I grew up Pentecostal Christian. My family didn’t actually go to church that often when I was a kid, but I went to a Christian school and as a teenager started going to a youth group with friends. It became a big part of my life. There were a number of positives to this, like being involved with a largely loving community of people of a variety of ages and backgrounds, but there was a lot I came to find problematic about the church.
I wasn’t into the hierarchy or disproportionate focus on financial prosperity that my particular church prioritised, and I saw a lot of great people work and care really hard, not be looked after and ultimately burn out.
My experience of Christianity distorted my expectations of other people, and life; it distorted my expectations of myself. It encouraged deference to others beyond the point that deference is helpful — in what I at the time considered part of the pursuit of selflessness and humility. It encouraged me to, for a long period of time, inquire primarily of my feelings — or my spirit — rather than logic.
I stopped going to church regularly in my early-20s, but while I never fully threw myself into one again, I retained a strong, searching faith in the Christian God. For me it was always personal. I read the Bible all the time, trying to make sense of it. As my eating disorder and anxiety worsened, my obsession with trying to make sense of the so-called word of God also intensified. I had doubts, I was confused about what I was doing in life, and I thought the answers had to be in that book somewhere.
“I retained a strong, searching faith in the Christian God. For me it was always personal.”
I have a clear memory of the morning I put my Bible away. Sitting in a coffee shop on Rivington St, exhausted — thanks to anorexia and anxiety also — I said, I’m sorry but I can’t do this anymore. The relief was strong when I closed the tattered book I’d to that point clung to, trying to reconcile various mysteries in my mind.
It wasn’t until a few years later, aged 28, that I decided I actually just wasn’t a Christian anymore. Continuing to ask questions had led me to acknowledge I don’t believe in Jesus Christ as the Son of God, though I respect the depiction of his character and have been defined by his story. I don’t believe in heaven or hell, along with other key elements of dogma, which seemed to disqualify me on a technicality.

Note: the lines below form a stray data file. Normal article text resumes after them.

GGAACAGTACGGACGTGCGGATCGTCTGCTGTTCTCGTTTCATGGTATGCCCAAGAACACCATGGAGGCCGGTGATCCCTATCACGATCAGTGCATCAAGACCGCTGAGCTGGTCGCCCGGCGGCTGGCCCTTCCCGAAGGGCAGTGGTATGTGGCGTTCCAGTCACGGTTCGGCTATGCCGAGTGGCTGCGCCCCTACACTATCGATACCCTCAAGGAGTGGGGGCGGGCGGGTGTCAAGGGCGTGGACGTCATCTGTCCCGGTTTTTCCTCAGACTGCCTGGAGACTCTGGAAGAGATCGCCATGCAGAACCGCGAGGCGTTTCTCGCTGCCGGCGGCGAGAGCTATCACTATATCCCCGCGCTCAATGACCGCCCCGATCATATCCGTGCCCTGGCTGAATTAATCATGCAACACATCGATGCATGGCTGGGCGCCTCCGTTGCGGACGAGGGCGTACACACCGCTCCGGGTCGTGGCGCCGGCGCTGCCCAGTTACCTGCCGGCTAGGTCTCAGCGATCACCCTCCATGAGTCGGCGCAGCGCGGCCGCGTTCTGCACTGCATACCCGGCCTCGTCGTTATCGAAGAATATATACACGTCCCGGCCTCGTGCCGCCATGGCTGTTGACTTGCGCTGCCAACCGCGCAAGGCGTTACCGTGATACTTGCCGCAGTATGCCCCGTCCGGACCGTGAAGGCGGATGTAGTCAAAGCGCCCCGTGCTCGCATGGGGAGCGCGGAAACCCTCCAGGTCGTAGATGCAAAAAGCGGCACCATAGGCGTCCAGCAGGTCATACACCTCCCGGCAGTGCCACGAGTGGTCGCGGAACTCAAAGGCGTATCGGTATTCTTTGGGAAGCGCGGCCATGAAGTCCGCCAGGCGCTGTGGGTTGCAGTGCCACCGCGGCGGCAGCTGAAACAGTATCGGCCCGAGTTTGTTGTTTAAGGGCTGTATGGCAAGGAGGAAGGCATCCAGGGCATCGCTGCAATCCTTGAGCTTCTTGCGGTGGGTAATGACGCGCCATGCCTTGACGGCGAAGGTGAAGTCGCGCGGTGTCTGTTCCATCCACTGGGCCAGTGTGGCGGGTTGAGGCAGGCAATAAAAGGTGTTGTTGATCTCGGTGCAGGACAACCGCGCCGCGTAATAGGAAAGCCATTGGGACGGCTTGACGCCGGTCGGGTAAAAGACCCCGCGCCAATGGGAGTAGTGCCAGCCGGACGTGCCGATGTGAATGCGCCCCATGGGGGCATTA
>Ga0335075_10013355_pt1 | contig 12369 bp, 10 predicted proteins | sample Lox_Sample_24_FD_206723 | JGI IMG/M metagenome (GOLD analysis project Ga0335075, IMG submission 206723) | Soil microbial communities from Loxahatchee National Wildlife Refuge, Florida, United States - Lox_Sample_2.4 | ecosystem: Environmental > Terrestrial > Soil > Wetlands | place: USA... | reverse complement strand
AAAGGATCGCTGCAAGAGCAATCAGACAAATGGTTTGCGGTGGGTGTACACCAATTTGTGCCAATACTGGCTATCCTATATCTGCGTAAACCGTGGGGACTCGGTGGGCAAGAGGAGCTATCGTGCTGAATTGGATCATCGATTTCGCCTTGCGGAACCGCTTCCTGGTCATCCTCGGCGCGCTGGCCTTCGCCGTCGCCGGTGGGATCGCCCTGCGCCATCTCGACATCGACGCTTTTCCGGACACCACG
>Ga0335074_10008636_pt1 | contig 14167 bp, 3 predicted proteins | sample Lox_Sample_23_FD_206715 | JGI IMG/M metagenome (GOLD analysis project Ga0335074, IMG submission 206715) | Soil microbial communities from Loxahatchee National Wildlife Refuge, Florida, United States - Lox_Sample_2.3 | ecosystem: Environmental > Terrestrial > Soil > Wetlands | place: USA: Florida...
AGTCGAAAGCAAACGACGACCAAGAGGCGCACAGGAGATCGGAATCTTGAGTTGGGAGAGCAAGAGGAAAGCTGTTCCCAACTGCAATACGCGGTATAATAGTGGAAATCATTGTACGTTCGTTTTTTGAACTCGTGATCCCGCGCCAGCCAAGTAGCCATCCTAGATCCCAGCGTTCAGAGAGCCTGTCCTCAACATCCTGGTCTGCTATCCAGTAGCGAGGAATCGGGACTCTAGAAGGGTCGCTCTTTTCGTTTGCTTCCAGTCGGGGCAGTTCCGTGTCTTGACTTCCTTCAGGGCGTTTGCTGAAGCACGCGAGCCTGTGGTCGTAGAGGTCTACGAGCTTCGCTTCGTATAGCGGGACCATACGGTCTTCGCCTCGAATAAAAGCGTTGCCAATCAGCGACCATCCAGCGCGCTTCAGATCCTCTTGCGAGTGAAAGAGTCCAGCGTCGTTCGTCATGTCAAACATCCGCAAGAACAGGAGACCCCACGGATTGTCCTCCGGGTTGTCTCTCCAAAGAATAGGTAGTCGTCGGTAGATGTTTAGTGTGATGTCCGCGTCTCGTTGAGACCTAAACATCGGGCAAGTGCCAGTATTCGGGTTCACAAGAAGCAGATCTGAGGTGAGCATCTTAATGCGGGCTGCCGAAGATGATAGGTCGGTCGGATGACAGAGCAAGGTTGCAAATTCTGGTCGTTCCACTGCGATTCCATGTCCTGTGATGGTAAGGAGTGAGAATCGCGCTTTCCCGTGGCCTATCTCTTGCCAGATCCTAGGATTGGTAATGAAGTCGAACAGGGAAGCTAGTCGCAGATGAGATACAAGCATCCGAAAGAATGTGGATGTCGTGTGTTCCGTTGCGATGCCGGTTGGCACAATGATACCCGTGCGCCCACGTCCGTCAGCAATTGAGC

Pushing for greater authenticity in my faith led me to realise that I no longer held it — but letting go of Christianity, along with the eating and anxiety disorder, left me disoriented. I was unsure about which of my own opinions I trusted, and I’ve since needed to dismantle much about how I looked at the world, and put it back together again. I’ve had to re-find a sense of confidence in who I am and what I stand for.
While there was a downside, growing up Christian meant I put a lot of time and energy early on into working out my thoughts around morality and ethics; life and its meaning (jury’s still out); love and what that looks like. While my feelings about religion and faith are very different now, there are many things I still find beautiful about the Bible. I like the way it talks about love. I like the way it talks about choosing to live out of love, not fear. Hard to do.
“I’ve since needed to dismantle much about how I looked at the world, and put it back together again.”
Religion, or any form of ideology, gives us a framework to make sense of the world within. It’s usually easier to wrestle within parameters than it is to have no compass. You may still not be able to understand things conclusively, but at least you have a measure of sorts to anchor yourself — to know what you’re aiming at, rather than setting out destination unknown.
For many the latter prospect is terrifying. We need at least some absolutes or structure to pin us, and religion can offer that. Looking to Jesus, Allah, Buddha, celebrities, science, lovers as pillars, we can build our own sense of identity, boundaries within which we can comprehend both the complexity and the banality of life.
But while religion offers a guide by which we can find our way, it can also be so destructive. Too often, the notion of a deity conjures something that controls — and can be used by others to manipulate, and oppress. This is not a time to blindly follow. If you have uncertainties, don’t be afraid to explore them. Many religions teach the opposite — to protect and strengthen your faith by rejecting doubt, rather than engaging with its tensions.